Music Therapy-MMR

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Here's a quick presentation I put together. Since there are so many important facets of music therapy that this blog can't even reach, I created this slideshow as an introduction to the history of …

Here's a quick presentation I put together. Since there are so many important facets of music therapy that this blog can't even reach, I created this slideshow as an introduction to the history of music therapy as well as some of its contemporary applications.

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Transcript

  • 1. Music Therapy-A Quick Primer
    Then, Now, and When
  • 2. Al-Farabi-The Beginning
    Known in Western cultures as “Alpharabius”, Al-Farabi (b. 872-d. 950) is considered by many to be the first ever practitioner of music therapy.
    A musician himself, his book Kitab al-Musiqa (The Book Of Music) tries to find reason in the sonic qualities of music. Another book, Meanings Of The Intellect, discusses ways in which music can be therapeutic to the soul.
  • 3. MT Comes Stateside
    Michigan State broke new ground in 1944 by becoming the first school in the United States to offer an undergraduate program in music therapy. Nearly every US state is home to a university (including CSU) that offers a program in music therapy.
    The AMTA (American Music Therapy Assocation) was founded in 1998 as a merger between The National Assoc. of Music Therapy and the American Assoc. of Music Therapy. The AMTA acts as a resource for both people interested in MT as well as established industry professionals.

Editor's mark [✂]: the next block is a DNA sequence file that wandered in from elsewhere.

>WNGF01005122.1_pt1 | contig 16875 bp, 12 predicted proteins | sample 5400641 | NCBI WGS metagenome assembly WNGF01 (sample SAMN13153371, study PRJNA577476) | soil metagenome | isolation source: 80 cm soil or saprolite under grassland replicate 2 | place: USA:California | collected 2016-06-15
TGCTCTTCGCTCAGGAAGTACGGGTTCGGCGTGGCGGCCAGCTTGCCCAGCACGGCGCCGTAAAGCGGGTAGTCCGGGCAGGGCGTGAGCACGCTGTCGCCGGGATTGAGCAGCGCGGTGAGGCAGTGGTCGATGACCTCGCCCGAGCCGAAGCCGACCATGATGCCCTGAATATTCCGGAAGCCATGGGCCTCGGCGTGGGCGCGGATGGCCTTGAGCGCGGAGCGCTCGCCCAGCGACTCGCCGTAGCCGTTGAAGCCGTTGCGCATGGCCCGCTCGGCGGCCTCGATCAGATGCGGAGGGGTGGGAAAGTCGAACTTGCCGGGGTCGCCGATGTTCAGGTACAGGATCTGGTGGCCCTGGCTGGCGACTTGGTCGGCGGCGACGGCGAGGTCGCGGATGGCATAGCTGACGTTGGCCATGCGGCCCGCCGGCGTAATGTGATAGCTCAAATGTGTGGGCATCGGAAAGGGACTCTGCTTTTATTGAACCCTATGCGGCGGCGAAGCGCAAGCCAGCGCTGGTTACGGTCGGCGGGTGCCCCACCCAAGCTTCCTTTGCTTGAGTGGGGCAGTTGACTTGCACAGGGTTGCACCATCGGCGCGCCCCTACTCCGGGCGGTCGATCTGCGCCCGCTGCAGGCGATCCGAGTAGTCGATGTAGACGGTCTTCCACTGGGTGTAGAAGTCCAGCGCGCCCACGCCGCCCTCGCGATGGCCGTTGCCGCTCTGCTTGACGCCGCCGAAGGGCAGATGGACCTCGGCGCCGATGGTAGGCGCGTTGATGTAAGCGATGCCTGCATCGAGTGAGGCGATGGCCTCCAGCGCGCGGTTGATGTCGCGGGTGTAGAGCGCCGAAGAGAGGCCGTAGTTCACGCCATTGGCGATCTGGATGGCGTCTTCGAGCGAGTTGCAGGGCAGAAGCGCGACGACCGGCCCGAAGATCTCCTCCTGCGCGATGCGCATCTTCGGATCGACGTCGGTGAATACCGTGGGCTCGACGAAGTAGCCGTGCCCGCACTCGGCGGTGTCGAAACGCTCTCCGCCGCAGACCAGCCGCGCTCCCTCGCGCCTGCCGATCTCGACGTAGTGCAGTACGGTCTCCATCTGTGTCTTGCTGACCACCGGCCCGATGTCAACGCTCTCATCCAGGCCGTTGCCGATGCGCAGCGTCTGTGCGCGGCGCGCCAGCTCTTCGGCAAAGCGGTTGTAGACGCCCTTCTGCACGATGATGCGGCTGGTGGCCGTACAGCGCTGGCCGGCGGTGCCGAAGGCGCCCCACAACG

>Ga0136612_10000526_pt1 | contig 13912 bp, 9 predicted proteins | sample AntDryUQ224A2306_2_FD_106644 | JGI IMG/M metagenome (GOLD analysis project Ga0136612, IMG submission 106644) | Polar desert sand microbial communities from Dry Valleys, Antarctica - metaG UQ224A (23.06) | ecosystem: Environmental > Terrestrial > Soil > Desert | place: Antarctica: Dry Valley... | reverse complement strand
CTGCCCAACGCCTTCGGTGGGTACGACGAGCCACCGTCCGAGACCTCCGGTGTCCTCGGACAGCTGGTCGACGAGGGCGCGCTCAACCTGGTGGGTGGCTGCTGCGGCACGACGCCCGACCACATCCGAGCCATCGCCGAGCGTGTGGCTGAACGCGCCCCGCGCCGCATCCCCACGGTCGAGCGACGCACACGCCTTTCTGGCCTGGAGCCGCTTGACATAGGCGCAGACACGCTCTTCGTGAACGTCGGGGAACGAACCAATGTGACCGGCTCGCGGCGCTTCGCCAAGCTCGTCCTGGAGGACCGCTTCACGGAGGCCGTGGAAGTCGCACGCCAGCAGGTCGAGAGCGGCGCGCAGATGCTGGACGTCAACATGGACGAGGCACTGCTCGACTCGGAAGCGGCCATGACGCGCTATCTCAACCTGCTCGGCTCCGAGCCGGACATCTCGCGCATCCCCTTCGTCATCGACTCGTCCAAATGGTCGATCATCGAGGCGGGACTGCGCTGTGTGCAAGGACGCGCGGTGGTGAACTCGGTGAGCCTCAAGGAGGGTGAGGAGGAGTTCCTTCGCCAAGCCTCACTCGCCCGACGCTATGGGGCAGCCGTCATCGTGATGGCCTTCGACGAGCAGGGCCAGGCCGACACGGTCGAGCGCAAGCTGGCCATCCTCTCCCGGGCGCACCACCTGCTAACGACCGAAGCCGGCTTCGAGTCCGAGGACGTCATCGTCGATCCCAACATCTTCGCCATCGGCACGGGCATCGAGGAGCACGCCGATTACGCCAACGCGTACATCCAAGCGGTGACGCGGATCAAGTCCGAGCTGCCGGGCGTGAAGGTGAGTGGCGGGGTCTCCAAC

• 4. MT in the UK
    In 1968, Juliette Alvin, a French cellist, created the first music therapy training program at the Guildhall School Of Music And Drama in London.
    One of her top students, Mary Priestley, went on to become a legendary educator in her own right. She is credited with the development of analytic music therapy (late 1970’s) (psychoanalysis combined with music therapy) and has written many books on the subject that are still studied today.
  • 5. What’s Going On Today?
    A 2007 survey by the Society for the Arts in Healthcare found that an estimated 35% of facilities offer some sort of music healing or therapy available.
    The number of contract therapists are also on the rise. The AMTA’s website reports that over 3,000 of their members are not directly affiliated with a hospital.
  • 6. So, How Can It Help?
    Since music therapy is a very flexible and complex form of treatment, there’s a great variety in the different ailments that have been included in case studies. MT treatments have been attempted in cases such as (but not limited to):
    Alzheimer's
    Dementia
    Autism
    Stroke
    Public/Personal Anxiety
    Post-Traumatic Stress Disorder
    Epilepsy
    AMTA-certified music therapist Kimberly Sena Moore, a strong advocate for her profession, has noted in multiple publications that the same neurological circuits that service speech are also used in listening and singing music. This could explain a strong link between music therapy and improvement in verbal cognitive skills.
  • 7. Music Therapy & Stroke Treatment
    Since 2000, multiple studies have found that music therapy improves the rates of recovery and emotional/social deficits resulting from stroke.